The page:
In the midst of all this, it’s good to know that the undocumented migrants who have already made it to el norte, who have lived there for years and built lives there, might be able to stay. But immigration reform which only tweaks our visa system isn’t going to solve the issue. Reagan’s 1986 comprehensive immigration reform—the last large-scale legalization we’ve had in the U.S.—was supposed to provide enough border enforcement to make sure people stopped crossing. And we all know how that worked out.

As long as there are people who are desperate to find work, I have to believe our border wall won’t make a difference. If we build a twelve foot wall, they’ll find a thirteen foot ladder, or so the saying goes. But being here makes me afraid that our awful policies are working in some twisted way, that the suffering I’ve seen this week is simply supposed to be another form of collateral damage.

The physical border is a space often forgotten in political discussions. We talk about who ICE chooses to deport in the U.S. and what it’s like to live life undocumented, always afraid that one misstep could get you sent back to a country you don’t remember leaving. We don’t talk about the border militarization in real terms, what it means for the people who live on either side of the line, who conduct their day-to-day lives perpetually in the shadow of that fence. We say we’re adding enforcement and agents, and people see it as a good or accept it as a necessary compromise to push for reforms in the system. We’re sold a specter of drug cartels and devious migrants sneaking across our borders, and we don’t often pause to consider what that added enforcement will mean or how many more bodies will pile up in the Arizona desert because of it.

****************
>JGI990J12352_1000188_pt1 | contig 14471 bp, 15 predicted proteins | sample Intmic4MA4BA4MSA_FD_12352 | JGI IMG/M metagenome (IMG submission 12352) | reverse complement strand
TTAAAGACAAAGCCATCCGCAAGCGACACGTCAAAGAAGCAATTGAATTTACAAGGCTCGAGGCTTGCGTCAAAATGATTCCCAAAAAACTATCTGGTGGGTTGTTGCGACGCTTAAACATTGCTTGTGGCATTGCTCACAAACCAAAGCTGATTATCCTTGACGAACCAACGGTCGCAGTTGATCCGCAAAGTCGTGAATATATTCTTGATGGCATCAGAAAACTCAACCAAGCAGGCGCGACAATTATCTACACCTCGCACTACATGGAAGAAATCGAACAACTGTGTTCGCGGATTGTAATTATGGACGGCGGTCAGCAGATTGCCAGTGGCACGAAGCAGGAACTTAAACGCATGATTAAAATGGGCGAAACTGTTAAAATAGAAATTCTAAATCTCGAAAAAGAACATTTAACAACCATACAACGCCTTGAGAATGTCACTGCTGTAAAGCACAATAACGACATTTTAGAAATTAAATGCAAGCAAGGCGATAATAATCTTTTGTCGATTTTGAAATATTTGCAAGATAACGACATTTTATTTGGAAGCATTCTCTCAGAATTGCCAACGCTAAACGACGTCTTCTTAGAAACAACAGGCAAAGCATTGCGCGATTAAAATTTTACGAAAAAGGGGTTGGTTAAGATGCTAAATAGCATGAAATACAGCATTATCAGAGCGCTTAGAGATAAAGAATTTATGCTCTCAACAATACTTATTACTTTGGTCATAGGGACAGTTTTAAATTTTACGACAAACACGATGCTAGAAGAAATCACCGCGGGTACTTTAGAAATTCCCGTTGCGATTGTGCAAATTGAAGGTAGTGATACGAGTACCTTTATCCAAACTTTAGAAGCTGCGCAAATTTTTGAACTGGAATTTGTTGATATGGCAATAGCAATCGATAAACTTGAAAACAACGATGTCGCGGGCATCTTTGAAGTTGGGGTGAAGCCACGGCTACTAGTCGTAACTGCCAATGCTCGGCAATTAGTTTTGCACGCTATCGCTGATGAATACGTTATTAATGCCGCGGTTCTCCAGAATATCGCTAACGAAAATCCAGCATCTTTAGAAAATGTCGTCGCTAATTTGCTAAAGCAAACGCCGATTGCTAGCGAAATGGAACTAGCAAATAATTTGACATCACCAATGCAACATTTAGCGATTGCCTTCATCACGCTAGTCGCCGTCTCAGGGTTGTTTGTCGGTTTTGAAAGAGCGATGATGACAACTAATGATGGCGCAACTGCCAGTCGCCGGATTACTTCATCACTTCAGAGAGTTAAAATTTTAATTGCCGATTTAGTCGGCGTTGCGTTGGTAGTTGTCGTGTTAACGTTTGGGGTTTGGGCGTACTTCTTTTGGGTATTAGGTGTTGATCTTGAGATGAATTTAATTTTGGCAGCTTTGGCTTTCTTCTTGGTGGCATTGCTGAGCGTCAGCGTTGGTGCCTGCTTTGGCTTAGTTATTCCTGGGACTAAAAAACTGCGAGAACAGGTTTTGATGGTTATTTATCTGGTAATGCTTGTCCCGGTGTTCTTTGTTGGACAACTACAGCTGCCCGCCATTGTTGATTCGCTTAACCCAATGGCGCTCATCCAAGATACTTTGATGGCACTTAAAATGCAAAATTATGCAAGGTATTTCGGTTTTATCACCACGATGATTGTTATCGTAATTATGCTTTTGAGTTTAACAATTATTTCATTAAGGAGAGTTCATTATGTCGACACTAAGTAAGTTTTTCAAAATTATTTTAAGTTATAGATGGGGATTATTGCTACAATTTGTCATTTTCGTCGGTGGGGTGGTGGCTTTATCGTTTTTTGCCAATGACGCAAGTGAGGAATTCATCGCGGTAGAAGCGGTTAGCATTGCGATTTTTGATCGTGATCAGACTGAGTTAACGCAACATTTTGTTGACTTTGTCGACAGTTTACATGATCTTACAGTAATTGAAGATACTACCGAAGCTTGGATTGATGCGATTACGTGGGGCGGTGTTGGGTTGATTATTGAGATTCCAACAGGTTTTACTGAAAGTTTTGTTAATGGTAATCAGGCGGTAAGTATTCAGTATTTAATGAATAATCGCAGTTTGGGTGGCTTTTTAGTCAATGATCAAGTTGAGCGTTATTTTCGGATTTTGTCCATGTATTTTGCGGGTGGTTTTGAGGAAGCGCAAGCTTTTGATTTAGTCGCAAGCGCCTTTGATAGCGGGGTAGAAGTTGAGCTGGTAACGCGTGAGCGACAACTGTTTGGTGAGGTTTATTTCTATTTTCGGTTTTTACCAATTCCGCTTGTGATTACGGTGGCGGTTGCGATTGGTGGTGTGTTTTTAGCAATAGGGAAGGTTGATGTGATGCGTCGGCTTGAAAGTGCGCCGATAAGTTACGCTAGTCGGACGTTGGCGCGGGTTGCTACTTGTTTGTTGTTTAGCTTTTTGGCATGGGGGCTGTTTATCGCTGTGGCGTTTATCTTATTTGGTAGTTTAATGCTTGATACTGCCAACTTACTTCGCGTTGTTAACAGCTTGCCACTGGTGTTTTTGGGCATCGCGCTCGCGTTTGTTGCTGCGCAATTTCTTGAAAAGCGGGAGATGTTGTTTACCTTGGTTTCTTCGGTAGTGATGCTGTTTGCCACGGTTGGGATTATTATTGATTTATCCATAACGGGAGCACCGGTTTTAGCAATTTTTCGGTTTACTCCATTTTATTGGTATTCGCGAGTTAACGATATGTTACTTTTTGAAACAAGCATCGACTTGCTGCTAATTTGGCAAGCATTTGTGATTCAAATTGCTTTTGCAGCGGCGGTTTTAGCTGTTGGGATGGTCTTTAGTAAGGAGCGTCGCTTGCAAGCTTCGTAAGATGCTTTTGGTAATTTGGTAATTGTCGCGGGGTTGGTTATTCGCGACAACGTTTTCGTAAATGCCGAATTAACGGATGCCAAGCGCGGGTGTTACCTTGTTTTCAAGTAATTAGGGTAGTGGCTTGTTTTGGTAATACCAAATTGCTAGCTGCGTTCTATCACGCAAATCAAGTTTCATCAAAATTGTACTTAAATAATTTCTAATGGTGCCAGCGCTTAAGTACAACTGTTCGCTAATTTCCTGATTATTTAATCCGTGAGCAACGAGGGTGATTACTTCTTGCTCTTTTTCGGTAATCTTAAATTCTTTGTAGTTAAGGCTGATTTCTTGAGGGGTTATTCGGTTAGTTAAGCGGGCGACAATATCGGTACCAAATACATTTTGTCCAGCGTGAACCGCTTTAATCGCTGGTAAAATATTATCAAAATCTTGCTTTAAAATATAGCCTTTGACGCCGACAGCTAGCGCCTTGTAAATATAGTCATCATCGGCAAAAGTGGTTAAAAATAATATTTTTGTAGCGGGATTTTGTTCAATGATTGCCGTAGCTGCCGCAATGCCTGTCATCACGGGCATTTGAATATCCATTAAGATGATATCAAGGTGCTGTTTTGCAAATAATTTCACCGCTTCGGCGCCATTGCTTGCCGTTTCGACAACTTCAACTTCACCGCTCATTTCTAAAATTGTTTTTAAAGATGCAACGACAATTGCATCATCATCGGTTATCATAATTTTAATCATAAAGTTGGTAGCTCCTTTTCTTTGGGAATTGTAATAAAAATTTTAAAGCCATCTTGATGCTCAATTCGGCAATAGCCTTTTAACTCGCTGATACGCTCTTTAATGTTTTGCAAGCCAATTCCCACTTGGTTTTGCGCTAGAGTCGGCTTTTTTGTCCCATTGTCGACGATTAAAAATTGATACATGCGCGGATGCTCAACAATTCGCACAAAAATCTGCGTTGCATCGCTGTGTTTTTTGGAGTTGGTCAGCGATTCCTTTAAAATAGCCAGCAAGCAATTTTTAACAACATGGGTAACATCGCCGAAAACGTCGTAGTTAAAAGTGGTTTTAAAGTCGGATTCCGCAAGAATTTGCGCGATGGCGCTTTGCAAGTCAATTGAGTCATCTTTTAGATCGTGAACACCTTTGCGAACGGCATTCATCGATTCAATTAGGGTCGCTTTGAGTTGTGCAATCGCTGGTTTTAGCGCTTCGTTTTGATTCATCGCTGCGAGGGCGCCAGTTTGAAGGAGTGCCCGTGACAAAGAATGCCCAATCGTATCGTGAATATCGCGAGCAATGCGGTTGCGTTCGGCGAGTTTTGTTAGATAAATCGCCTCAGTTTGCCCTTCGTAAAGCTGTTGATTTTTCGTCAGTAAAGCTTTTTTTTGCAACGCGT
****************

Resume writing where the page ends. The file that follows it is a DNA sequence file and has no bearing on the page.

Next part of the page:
I want comprehensive immigration reform, and I’m so happy to learn that many of the people I know won’t have to live with the specter of deportation hanging over their heads, at least for the next two years. I hope, though, that we can bring these spaces into our national dialogue too, that in our push for legalization of those already here, we don’t forget about those who would still come. I want us to see the human rights side even as we acknowledge its political dimensions. I don’t want the suffering in the desert, the costs on the Mexican side of the line, to forever remain invisible.